This year marks the 55th anniversary of a truly landmark vehicle for Britain.
Way back when Jim Clark was in his prime and the mini skirt was outraging public decency, Ford’s Transit first hit the road.
Since that first panel van rolled off the line the Transit name has become a byword for the light commercial van segment. It’s been Europe’s best-selling van for 40 years and Ford has shifted more than eight million since its introduction.
It can rightly lay claim to its marketing tag of “the backbone of Britain”, becoming synonymous with tradesmen and delivery drivers the length and breadth of the country. It’s also given rise to a dynasty.
While the larger Transit is still the “backbone” of the range, it has spawned various smaller models, including the Transit Custom, Transit Courier and, between those two, our test vehicle - the Transit Connect.
Designed to offer a practical, spacious van without the now massive presence of the regular Transit, the Connect comes in standard and long wheelbase versions with a load capacity of up to 3.5 cubic metres and 890kg. It’s the sort of size to suit smaller delivery businesses, tradesmen and even the likes of mountain bikers looking for something big enough to carry their kit without feeling like an absolute barge.
Our test van was the long-wheelbase single-cab version, with twin sliding doors to the side and wide-opening rear doors. The 2.1 by 1.5m space is big enough for two standard Euro pallets, a tonne of Amazon parcels or any amount of outdoorsy lifestyle equipment you can chuck at it. The doors fold fully out of the way and the load space is broad, square and flat with minimal intrusions. Cabin space is decent and although the driving position is still pretty high and upright, the seats are pleasantly car-like in comfort and support.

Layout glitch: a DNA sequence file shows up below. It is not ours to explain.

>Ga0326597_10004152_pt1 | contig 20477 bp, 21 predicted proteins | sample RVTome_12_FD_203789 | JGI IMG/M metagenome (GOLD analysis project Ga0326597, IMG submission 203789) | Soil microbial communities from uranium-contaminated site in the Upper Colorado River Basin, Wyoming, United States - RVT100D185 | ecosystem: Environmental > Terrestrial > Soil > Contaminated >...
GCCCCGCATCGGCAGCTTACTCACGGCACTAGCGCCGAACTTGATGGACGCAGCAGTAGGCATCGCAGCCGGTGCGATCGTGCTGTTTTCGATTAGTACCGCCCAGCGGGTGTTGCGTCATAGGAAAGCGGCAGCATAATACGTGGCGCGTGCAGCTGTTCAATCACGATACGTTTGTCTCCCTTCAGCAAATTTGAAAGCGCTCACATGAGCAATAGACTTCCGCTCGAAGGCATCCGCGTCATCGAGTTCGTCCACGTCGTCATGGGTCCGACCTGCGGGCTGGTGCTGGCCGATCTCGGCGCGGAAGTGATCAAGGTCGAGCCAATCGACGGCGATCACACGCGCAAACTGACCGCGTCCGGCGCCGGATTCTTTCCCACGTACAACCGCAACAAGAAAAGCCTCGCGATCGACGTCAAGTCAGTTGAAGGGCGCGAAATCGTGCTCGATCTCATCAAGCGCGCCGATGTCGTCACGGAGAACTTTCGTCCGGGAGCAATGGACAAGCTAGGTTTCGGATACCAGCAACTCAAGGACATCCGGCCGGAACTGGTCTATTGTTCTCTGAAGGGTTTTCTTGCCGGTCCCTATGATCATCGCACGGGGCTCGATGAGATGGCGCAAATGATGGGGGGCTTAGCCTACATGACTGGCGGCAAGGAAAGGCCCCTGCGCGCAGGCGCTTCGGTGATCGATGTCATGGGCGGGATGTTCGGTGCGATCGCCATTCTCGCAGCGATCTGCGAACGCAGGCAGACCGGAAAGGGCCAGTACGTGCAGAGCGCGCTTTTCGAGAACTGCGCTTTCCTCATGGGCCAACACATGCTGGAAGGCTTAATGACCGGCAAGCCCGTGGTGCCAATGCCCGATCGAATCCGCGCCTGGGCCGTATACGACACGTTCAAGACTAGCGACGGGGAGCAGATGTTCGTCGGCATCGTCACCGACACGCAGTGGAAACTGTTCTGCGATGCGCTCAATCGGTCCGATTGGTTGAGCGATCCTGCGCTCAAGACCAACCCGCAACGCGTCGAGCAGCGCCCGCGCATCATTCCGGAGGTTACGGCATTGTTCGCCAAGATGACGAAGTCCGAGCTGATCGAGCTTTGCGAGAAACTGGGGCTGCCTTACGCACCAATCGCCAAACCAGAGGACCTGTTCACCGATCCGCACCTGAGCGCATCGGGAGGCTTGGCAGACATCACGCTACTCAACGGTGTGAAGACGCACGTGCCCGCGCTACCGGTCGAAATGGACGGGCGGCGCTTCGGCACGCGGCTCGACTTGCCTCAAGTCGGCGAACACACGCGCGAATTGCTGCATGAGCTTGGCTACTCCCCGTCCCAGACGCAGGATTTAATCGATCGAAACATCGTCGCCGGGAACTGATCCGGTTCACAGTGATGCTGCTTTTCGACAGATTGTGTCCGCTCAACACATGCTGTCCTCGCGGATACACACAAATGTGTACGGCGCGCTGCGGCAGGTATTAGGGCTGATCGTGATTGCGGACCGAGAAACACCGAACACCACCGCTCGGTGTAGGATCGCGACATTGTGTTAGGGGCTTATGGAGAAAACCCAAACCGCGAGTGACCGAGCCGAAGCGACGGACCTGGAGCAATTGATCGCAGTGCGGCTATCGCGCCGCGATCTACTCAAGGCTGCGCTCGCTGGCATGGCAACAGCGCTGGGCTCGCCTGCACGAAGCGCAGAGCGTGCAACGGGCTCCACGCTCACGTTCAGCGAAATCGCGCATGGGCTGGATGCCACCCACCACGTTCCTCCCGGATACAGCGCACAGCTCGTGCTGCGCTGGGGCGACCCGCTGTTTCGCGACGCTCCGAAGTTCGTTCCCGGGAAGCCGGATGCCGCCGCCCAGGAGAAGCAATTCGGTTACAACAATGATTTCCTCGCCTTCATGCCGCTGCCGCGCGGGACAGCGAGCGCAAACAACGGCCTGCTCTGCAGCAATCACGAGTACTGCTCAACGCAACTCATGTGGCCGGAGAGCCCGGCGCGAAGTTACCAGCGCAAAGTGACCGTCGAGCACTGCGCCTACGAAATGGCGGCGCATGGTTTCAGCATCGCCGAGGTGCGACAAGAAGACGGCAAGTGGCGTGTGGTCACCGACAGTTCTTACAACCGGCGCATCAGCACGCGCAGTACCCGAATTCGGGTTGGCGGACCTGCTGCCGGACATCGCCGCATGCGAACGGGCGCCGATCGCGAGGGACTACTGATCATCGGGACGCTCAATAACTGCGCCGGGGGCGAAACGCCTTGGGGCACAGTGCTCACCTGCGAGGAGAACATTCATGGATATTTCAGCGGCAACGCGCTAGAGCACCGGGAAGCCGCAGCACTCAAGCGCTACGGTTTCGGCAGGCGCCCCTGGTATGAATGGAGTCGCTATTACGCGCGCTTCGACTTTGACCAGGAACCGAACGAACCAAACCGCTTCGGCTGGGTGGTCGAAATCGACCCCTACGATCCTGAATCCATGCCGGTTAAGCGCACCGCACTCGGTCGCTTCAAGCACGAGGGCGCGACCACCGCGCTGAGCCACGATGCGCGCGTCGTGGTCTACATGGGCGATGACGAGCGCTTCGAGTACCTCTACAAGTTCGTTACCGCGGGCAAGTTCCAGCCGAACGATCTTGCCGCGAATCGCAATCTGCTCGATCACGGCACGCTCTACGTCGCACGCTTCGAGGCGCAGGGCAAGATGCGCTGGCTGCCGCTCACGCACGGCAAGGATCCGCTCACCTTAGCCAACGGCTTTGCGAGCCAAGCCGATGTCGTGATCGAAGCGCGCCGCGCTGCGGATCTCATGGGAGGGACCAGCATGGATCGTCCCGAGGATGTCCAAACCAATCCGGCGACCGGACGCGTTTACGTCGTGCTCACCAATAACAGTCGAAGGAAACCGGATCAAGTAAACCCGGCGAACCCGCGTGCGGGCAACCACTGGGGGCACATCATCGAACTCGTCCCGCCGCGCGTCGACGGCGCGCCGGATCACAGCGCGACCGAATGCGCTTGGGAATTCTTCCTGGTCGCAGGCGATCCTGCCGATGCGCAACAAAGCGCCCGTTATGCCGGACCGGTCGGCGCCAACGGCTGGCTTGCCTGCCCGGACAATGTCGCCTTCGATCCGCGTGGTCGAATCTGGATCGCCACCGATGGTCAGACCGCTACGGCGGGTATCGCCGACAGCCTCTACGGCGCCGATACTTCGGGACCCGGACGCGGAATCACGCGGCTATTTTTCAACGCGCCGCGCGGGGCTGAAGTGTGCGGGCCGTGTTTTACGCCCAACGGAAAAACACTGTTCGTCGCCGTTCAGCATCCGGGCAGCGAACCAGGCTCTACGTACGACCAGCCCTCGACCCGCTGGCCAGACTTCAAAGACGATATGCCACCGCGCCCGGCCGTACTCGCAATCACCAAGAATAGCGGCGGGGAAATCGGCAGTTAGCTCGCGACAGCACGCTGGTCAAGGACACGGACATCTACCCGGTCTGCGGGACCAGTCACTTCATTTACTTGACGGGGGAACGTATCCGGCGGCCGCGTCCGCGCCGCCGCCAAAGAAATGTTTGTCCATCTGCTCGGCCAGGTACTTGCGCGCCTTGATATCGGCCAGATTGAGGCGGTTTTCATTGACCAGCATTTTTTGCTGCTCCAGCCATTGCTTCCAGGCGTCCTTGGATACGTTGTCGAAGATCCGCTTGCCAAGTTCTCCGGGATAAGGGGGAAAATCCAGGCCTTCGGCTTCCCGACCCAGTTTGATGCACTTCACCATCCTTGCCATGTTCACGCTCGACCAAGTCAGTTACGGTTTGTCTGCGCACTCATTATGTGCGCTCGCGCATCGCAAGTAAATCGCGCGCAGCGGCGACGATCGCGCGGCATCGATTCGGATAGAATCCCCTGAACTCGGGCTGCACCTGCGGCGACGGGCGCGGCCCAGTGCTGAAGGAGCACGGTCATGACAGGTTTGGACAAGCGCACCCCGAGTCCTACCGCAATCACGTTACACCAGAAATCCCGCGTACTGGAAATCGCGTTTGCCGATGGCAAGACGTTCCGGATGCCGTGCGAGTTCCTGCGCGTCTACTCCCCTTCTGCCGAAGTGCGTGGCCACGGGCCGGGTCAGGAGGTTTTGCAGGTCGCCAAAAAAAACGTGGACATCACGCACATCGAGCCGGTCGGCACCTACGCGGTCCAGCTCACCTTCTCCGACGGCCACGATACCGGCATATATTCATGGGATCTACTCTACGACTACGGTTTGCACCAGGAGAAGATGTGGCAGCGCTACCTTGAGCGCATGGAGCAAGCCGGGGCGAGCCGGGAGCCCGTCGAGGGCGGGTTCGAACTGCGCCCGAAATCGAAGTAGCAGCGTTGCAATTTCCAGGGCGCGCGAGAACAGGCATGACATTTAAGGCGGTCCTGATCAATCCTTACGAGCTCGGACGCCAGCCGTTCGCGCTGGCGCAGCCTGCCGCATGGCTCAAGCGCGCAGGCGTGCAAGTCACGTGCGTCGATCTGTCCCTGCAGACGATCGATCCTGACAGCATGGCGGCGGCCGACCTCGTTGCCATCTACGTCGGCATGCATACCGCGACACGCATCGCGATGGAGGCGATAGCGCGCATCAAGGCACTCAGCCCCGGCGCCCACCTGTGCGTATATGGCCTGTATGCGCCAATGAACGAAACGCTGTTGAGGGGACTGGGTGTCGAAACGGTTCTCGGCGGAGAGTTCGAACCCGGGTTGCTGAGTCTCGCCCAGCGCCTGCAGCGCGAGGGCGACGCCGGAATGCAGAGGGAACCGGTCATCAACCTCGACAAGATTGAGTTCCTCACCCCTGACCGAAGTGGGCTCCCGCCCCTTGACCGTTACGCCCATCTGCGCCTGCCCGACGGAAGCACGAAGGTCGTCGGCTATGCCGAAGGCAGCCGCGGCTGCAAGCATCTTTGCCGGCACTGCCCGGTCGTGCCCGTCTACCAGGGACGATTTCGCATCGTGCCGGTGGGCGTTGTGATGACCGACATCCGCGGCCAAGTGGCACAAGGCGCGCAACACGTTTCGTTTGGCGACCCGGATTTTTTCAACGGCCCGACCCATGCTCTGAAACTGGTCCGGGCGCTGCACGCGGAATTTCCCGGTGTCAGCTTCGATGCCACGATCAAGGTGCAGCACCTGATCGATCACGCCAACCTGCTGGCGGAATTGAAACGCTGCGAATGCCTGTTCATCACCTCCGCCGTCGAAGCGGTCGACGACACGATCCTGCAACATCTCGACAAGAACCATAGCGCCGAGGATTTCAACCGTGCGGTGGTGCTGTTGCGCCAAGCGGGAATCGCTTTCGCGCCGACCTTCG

On the road, Ford has also managed to imbue the Connect with a car-like feel. You won’t be fooled into thinking this is a Focus ST estate but you also won’t be reminded that you’re driving a relatively tall commercial vehicle. The Connect is more, well, connected to the road that you’d expect from a van. If the way most van drivers near my house behave is a guide that’s a feature to be welcomed but even if you don’t fancy yourself as Colin McRae, the positive driving and solid feel of the van is reassuring, whether it’s laden or unladen.
Ford Transit Connect LWB Sport
- Price: (£26,166 (£29,460 as tested) incl. VAT
- Engine: 1.5-litre, four-cylinder diesel
- Power: 118bhp
- Torque: 199l/ft
- Transmission: Six-speed manual
- Top speed: n/a
- 0-62mph: n/a
- Economy: 58.9mpg
- CO2 emissions: 125g/km
Engine-wise, the Connect is available with the latest version of Ford’s 1.5-litre EcoBlue diesel and, more surprisingly, with a 99bhp 1.0-litre EcoBoost petrol with cylinder deactivation. Our van had the range-topping 118bhp diesel with a six-speed manual transmission but there are 74bhp and 99bhp variants also available. Like the ride and handling, the engine is surprisingly refined. With an empty van it’s pleasingly punchy and there’s plenty of torque to keep it moving when loaded up.
The latest Connect brings a lot of passenger car tech to the sector, with intelligent speed limiter, pre-collision assist with pedestrian detection and park assist, as well as van-specific side wind stabilisation. Our top-spec Sport van also featured a six-inch Sync3 touchscreen with smartphone connectivity and nav, plus heated seats, dual-zone climate control and some comical go-faster stripes. For those with smaller budgets, the Connect starts at £15,715 before VAT.
The Transit name has been a byword for dependable, practical vans for more than half a century and the Connect carries on that mantle. It offers all the practicality commercial customers need with a layer of comfort, refinement and composure that may surprise.